Australians are mad about ferret racing. Mad as a cut snake, in fact. Every major city and small town has several semi-legitimate ferret-racing cartels, usually run out of the carpark of the local RSL club.
Ferret racing's popularity stems mainly from the fact that there is drinking involved. The fact that it gets you away from the wife and is an easy way to make substantial amounts of beer money is simply the head on the schooner as far as Australians are concerned.
Ferrets are generally raced through long lengths of transparent aggie pipe (flexible agricultural drainage pipe), which are often arranged in shapes based on a theme, such as the layout of the Bathurst V8 Supercars track (on a 1:64 scale), the Albert Park Formula One grand prix track (full size), and the shape of Germaine Greer's map of Tassie.
To keep things interesting, the best ferrets are handicapped in imaginative ways, with blindfolds, concrete boots, a two-pound ball and chain and combinations thereof being just a few examples. Betting on ferrets is not restricted to cash - sheep stations, chainsaws, pineapple harvests and nights with the missus frequently change hands at both city and country meetings.
The Races that Stop the Nation
The Australian ferret-racing calendar is chock-a-block full of rip-snorting event meetings, most of which are public holidays. Some of the holidays, however are state-specific. Melbourne Cup Day, for instance, is a national public holiday, whereas Wangaratta Platter Day is a holiday only in Victoria. The Sydney Slipper is a half-day holiday only in New South Wales and south-east Queensland, while Kakadu Cup Day and Canberra's famous Sirloin Stakes Day are observed only in the Northern Territory, Australian Capital Territory and Australian Antarctic Territory. Purses for the winners of feature races can be upwards of $400,000 plus a forklift pallet of beer (domestic cans only).
Some of the more unconventional events on the card include the point-to-point sand race of the fabled Bondi Slab, the Vertical Smile Vase (for which the ferrets climb Uluru) and the Sub-Zero Snow Rally at Mawson Base in Antarctica.
In recent decades the calendar has grown so big and confusing - and gets buggered around with so much - that the best thing to do is subscribe to the RSS feed from the Royal Australian Ferret, Camel and Cane Toad Racing Board of Control. This only covers officially sanctioned events such as those listed above, however, so you'll need to keep your ear to the ground at the local pub to find out where the real action is.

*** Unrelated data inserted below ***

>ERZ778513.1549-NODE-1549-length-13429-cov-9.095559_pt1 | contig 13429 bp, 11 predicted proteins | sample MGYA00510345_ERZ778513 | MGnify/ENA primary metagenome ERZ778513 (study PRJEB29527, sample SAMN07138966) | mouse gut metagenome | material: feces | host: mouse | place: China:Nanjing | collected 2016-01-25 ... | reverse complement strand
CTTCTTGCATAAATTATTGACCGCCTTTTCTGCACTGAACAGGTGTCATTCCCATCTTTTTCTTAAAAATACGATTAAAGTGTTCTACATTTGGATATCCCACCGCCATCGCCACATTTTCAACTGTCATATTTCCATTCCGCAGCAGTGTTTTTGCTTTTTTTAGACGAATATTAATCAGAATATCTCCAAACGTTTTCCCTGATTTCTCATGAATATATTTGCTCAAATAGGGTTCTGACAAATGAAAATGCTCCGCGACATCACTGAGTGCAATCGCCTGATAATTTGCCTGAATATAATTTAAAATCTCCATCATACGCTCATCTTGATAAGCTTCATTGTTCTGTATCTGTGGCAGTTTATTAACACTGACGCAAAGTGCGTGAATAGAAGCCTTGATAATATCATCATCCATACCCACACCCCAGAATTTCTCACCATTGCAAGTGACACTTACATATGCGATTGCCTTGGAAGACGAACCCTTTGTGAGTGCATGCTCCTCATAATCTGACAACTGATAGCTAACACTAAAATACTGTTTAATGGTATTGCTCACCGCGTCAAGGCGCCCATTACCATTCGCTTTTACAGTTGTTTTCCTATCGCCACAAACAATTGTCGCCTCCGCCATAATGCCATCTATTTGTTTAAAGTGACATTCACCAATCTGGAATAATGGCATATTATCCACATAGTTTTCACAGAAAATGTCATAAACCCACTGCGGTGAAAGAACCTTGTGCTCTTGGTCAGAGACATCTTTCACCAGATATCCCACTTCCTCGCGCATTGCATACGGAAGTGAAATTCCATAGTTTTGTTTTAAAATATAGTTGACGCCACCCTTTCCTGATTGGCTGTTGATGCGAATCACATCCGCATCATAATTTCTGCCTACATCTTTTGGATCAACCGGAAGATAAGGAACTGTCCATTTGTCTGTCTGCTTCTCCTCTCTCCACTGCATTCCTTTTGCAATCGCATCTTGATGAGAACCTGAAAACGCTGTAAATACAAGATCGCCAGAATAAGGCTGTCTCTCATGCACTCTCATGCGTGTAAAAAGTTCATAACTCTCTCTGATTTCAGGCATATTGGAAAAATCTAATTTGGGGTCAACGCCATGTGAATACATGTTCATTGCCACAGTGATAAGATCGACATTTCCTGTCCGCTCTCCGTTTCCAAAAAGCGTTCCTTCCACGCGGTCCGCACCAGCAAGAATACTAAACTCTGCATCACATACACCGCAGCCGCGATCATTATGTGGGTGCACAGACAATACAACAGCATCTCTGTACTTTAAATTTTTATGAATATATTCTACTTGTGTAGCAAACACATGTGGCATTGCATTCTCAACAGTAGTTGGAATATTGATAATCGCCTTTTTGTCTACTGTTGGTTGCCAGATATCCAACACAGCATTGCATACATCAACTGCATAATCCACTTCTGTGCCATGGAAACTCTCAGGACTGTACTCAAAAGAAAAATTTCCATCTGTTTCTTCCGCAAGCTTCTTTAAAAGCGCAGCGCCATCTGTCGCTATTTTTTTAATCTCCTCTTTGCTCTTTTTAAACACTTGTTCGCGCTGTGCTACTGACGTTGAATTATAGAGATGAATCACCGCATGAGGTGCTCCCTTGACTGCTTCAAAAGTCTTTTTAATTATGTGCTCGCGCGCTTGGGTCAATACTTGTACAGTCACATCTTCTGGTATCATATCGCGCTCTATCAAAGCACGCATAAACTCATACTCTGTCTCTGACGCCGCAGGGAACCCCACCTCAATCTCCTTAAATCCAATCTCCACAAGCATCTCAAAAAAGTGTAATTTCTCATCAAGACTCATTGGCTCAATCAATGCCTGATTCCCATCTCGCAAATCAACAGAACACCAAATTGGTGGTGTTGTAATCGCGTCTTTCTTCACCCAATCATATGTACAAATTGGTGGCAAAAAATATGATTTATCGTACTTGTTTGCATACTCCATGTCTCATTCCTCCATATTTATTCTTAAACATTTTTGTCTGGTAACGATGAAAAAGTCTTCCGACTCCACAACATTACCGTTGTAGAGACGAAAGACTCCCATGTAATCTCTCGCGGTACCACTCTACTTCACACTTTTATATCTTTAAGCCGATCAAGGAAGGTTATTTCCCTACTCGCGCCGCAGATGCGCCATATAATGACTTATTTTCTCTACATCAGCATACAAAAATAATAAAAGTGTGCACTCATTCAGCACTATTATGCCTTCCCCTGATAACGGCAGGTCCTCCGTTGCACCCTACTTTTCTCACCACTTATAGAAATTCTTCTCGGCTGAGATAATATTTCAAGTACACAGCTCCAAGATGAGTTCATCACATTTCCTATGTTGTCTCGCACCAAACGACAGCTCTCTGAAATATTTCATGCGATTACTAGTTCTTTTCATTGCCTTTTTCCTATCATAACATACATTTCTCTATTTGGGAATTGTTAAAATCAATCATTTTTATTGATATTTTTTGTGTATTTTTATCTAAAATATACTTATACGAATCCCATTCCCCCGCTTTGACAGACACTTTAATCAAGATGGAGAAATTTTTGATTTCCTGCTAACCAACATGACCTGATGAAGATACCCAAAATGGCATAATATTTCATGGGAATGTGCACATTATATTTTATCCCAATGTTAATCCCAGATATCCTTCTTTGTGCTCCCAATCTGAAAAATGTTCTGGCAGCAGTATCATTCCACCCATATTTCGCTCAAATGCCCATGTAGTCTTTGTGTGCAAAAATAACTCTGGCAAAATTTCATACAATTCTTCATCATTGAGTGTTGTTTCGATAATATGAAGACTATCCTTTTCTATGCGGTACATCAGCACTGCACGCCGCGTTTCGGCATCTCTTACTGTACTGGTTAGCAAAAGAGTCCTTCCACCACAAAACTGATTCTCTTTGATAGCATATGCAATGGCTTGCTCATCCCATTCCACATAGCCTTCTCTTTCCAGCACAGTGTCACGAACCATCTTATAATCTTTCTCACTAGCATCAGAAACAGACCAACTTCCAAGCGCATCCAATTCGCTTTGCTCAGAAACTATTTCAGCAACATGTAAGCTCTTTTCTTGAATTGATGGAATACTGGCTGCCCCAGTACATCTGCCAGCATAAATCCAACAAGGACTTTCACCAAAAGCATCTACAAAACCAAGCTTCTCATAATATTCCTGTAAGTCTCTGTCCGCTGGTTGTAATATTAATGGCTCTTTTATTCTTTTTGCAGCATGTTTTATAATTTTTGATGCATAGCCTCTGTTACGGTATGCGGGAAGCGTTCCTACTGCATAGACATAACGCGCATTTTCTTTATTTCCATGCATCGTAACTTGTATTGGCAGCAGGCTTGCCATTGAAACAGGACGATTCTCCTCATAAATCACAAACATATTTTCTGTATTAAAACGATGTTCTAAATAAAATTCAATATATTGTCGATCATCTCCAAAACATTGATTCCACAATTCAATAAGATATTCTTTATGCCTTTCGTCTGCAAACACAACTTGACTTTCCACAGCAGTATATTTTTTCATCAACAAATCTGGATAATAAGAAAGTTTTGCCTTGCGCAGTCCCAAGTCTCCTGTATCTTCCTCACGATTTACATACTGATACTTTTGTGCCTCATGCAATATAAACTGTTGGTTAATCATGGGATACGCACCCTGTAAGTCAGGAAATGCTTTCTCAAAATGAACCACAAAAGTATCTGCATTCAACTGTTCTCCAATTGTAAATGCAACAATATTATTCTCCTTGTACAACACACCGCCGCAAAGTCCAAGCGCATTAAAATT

The Great Bookie Robbery and Ferret Gunk Heist
At the end of their careers, successful racing ferrets are generally given a small ticker-tape parade and put out to stud. Stud work is lucrative but can put the animals at risk of shagger's back and so is frowned upon by the RSPCA and the Australian Family Association.
High sperm-count semen from a top-flight ferret can fetch as much as $4000 a millilitre on the grey market, so skilled a ferret masturbatrix can earn more in a morning than a bank manager makes in a year.
The biggest crime in Australian history was the Great Bookie Robbery and Ferret Gunk Heist, which happened at the Turf Club in Melbourne in 1962, with 17 masked gunmen making off with $872,000 in cash and 72 imperial gallons of ferret semen.
Among the priceless DNA initially feared forever lost to the Australian bloodline was that of 1959 Wangaratta Platter winner Trouser Python. But the following year the dead-heat of young stayers Trouser Mauser and Trouser Taipan at the Nimbin 900 attracted the attention of the notorious Victoria Police Ferret Squad. Both animals shared Trouser Python's lightning speed, irritable bowels and distinctive tortoiseshell fur. Arrests were soon made and the Ferret Squad, which had seized the animals as evidence, was soon making an even bigger killing at the track.
Even so, the Great Bookie Robbery and Ferret Gunk Heist was a black eye from which the Ferret Squad never recovered. It was soon disbanded and replaced by the Consorting Squad (which, in true Victoria Police fashion, was soon disbanded and replaced by the Major Crime Squad, which was soon disbanded and replaced by the Special Response Squad, which was soon disbanded and replaced by the Armed Offenders Squad, which was, well... you get the picture).
Dangers of ferret racing
When an Australian tells his wife that he's "just ducking out to give the ferret a run", she usually gives him a kick in the cods. That's because in Australia "giving the ferret a run" is slang for having sex. Luckily, most ferret racing clubs have a St John's Ambulance officer skilled in the treatment of testicular trauma on hand. Such treatment usually takes the form of an ice pack applied to the affected area and and equally cold beer administered orally (solely for the analgesic effect).
Trousers Down! - Journalist William Pantsman's explosive expose of the Trouser Mauser-Trouser Taipan Affair.
Down the Tubes - Former Ferret Squad detective Peter Ploddart's no-holds-barred memoirs.
Stuck in the Tube - Miscellaneous Amalgamated Ferret Workers' Union boss Bill Shorten's account of the rescue of 2004 Pakenham Plate winner Potato Peeler from a collapsed length of aggie pipe.
Ice-Cold Tubes of Fosters - Academic Barry McKenzie's sometimes dense deconstruction of the symbiotic symbolic and semiotic relationship between beer and ferret racing.
Sleek and Supple - A collection a verse about ferret racing by Australian Poet Laureate Les Murray.
He Came from Ettamogah with a Ferret Down His Daks - More bloody poems, this time from Banjo bloody Paterson.